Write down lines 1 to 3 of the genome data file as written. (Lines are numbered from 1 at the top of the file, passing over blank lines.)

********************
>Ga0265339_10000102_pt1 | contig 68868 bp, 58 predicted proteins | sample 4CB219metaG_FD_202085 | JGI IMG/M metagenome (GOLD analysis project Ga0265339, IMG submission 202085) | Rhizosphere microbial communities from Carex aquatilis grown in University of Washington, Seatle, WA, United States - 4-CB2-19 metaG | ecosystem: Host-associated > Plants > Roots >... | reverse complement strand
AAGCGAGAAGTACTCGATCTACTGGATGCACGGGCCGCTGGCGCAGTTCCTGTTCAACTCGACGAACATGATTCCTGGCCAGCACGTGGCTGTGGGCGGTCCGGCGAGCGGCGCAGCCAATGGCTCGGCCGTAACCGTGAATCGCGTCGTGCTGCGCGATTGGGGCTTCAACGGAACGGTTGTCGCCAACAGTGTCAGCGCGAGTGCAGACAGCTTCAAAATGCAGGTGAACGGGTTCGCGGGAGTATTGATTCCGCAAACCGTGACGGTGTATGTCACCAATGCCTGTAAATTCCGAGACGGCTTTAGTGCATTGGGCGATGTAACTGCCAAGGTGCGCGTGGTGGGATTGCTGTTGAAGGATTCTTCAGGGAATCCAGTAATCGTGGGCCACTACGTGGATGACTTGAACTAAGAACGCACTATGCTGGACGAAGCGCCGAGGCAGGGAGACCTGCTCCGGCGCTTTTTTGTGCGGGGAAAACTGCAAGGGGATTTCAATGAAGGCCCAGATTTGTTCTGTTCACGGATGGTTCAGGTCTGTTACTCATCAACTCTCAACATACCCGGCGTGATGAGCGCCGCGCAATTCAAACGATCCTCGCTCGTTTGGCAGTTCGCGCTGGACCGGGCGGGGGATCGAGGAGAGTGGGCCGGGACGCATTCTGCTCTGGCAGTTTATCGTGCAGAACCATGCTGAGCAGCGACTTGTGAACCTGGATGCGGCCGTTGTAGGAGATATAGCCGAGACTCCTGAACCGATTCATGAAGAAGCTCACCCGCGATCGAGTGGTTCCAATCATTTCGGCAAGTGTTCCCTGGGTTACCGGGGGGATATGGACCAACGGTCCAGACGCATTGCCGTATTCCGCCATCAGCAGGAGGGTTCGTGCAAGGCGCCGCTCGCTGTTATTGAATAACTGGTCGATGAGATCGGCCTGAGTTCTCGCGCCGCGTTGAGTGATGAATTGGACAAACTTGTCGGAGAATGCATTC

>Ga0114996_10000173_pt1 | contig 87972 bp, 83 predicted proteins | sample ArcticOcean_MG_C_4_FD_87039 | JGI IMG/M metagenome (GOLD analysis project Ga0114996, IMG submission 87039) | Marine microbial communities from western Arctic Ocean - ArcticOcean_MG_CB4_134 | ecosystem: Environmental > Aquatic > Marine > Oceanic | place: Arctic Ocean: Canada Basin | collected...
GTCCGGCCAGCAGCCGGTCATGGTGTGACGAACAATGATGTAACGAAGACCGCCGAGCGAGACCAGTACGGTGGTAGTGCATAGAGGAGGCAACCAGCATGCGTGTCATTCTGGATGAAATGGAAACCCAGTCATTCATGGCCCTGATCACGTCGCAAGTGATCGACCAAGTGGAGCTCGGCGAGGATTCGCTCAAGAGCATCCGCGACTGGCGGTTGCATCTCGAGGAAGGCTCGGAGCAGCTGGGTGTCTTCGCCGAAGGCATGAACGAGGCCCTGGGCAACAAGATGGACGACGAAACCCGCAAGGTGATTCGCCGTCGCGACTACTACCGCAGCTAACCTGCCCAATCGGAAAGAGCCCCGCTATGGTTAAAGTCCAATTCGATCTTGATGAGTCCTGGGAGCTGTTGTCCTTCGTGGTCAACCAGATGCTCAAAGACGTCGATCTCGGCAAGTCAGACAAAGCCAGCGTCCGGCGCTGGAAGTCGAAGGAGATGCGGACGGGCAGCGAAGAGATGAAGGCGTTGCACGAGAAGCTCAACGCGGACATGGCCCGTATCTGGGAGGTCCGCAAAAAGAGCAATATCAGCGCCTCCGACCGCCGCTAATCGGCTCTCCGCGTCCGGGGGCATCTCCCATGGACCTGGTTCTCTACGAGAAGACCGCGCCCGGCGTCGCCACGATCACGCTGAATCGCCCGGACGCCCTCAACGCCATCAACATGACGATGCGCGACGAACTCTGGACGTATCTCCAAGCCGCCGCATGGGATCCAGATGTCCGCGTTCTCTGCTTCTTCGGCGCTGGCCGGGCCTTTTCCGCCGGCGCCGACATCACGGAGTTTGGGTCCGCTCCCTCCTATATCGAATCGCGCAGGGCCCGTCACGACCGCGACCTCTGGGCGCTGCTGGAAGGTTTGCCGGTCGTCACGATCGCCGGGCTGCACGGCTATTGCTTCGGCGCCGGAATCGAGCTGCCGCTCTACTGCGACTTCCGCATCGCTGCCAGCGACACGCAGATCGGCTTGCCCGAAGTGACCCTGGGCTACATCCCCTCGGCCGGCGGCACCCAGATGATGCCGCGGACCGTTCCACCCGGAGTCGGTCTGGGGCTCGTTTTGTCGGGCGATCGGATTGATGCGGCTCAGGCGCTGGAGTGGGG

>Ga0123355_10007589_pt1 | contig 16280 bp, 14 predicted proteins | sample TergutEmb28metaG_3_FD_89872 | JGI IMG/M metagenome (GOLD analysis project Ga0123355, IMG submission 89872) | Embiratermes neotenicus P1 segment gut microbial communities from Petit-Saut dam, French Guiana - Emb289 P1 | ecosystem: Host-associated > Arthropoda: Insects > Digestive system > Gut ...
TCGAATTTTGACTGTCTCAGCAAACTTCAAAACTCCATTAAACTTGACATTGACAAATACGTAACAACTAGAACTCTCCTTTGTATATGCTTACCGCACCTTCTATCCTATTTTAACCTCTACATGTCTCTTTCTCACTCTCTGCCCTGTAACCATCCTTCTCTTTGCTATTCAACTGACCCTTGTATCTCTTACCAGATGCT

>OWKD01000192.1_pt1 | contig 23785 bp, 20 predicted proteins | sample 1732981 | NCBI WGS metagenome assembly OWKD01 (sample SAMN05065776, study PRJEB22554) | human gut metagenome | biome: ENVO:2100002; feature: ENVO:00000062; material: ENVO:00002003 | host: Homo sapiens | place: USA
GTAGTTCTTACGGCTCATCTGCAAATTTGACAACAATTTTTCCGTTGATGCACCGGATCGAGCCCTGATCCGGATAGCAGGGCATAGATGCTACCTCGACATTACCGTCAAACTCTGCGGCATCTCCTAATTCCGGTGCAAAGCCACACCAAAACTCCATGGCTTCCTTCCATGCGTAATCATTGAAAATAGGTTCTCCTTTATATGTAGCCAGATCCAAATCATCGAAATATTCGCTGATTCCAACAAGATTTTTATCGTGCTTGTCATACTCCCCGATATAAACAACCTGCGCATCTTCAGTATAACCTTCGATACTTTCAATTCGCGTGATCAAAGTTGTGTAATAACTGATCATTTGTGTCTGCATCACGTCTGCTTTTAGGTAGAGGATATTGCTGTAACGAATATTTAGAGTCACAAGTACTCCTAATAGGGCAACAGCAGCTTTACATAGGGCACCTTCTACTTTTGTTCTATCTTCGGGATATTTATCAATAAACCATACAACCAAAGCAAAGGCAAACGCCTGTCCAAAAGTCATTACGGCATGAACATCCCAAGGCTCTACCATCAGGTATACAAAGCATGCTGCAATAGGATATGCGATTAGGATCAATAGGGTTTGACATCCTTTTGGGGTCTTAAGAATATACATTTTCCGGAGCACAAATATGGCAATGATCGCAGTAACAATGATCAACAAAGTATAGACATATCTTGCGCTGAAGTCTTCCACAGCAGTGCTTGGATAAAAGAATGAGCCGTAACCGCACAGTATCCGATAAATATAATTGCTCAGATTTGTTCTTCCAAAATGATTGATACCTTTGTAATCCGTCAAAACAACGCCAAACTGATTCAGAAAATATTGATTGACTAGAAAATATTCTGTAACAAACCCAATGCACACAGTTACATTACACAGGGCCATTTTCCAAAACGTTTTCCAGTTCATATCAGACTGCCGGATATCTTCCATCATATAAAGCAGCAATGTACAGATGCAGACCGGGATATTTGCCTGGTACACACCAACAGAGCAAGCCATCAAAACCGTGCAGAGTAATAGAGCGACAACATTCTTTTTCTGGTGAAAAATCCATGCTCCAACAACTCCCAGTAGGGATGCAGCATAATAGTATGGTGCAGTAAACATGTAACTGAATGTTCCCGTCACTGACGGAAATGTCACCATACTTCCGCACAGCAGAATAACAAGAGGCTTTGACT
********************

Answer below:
>Ga0265339_10000102_pt1 | contig 68868 bp, 58 predicted proteins | sample 4CB219metaG_FD_202085 | JGI IMG/M metagenome (GOLD analysis project Ga0265339, IMG submission 202085) | Rhizosphere microbial communities from Carex aquatilis grown in University of Washington, Seatle, WA, United States - 4-CB2-19 metaG | ecosystem: Host-associated > Plants > Roots >... | reverse complement strand
AAGCGAGAAGTACTCGATCTACTGGATGCACGGGCCGCTGGCGCAGTTCCTGTTCAACTCGACGAACATGATTCCTGGCCAGCACGTGGCTGTGGGCGGTCCGGCGAGCGGCGCAGCCAATGGCTCGGCCGTAACCGTGAATCGCGTCGTGCTGCGCGATTGGGGCTTCAACGGAACGGTTGTCGCCAACAGTGTCAGCGCGAGTGCAGACAGCTTCAAAATGCAGGTGAACGGGTTCGCGGGAGTATTGATTCCGCAAACCGTGACGGTGTATGTCACCAATGCCTGTAAATTCCGAGACGGCTTTAGTGCATTGGGCGATGTAACTGCCAAGGTGCGCGTGGTGGGATTGCTGTTGAAGGATTCTTCAGGGAATCCAGTAATCGTGGGCCACTACGTGGATGACTTGAACTAAGAACGCACTATGCTGGACGAAGCGCCGAGGCAGGGAGACCTGCTCCGGCGCTTTTTTGTGCGGGGAAAACTGCAAGGGGATTTCAATGAAGGCCCAGATTTGTTCTGTTCACGGATGGTTCAGGTCTGTTACTCATCAACTCTCAACATACCCGGCGTGATGAGCGCCGCGCAATTCAAACGATCCTCGCTCGTTTGGCAGTTCGCGCTGGACCGGGCGGGGGATCGAGGAGAGTGGGCCGGGACGCATTCTGCTCTGGCAGTTTATCGTGCAGAACCATGCTGAGCAGCGACTTGTGAACCTGGATGCGGCCGTTGTAGGAGATATAGCCGAGACTCCTGAACCGATTCATGAAGAAGCTCACCCGCGATCGAGTGGTTCCAATCATTTCGGCAAGTGTTCCCTGGGTTACCGGGGGGATATGGACCAACGGTCCAGACGCATTGCCGTATTCCGCCATCAGCAGGAGGGTTCGTGCAAGGCGCCGCTCGCTGTTATTGAATAACTGGTCGATGAGATCGGCCTGAGTTCTCGCGCCGCGTTGAGTGATGAATTGGACAAACTTGTCGGAGAATGCATTC

>Ga0114996_10000173_pt1 | contig 87972 bp, 83 predicted proteins | sample ArcticOcean_MG_C_4_FD_87039 | JGI IMG/M metagenome (GOLD analysis project Ga0114996, IMG submission 87039) | Marine microbial communities from western Arctic Ocean - ArcticOcean_MG_CB4_134 | ecosystem: Environmental > Aquatic > Marine > Oceanic | place: Arctic Ocean: Canada Basin | collected...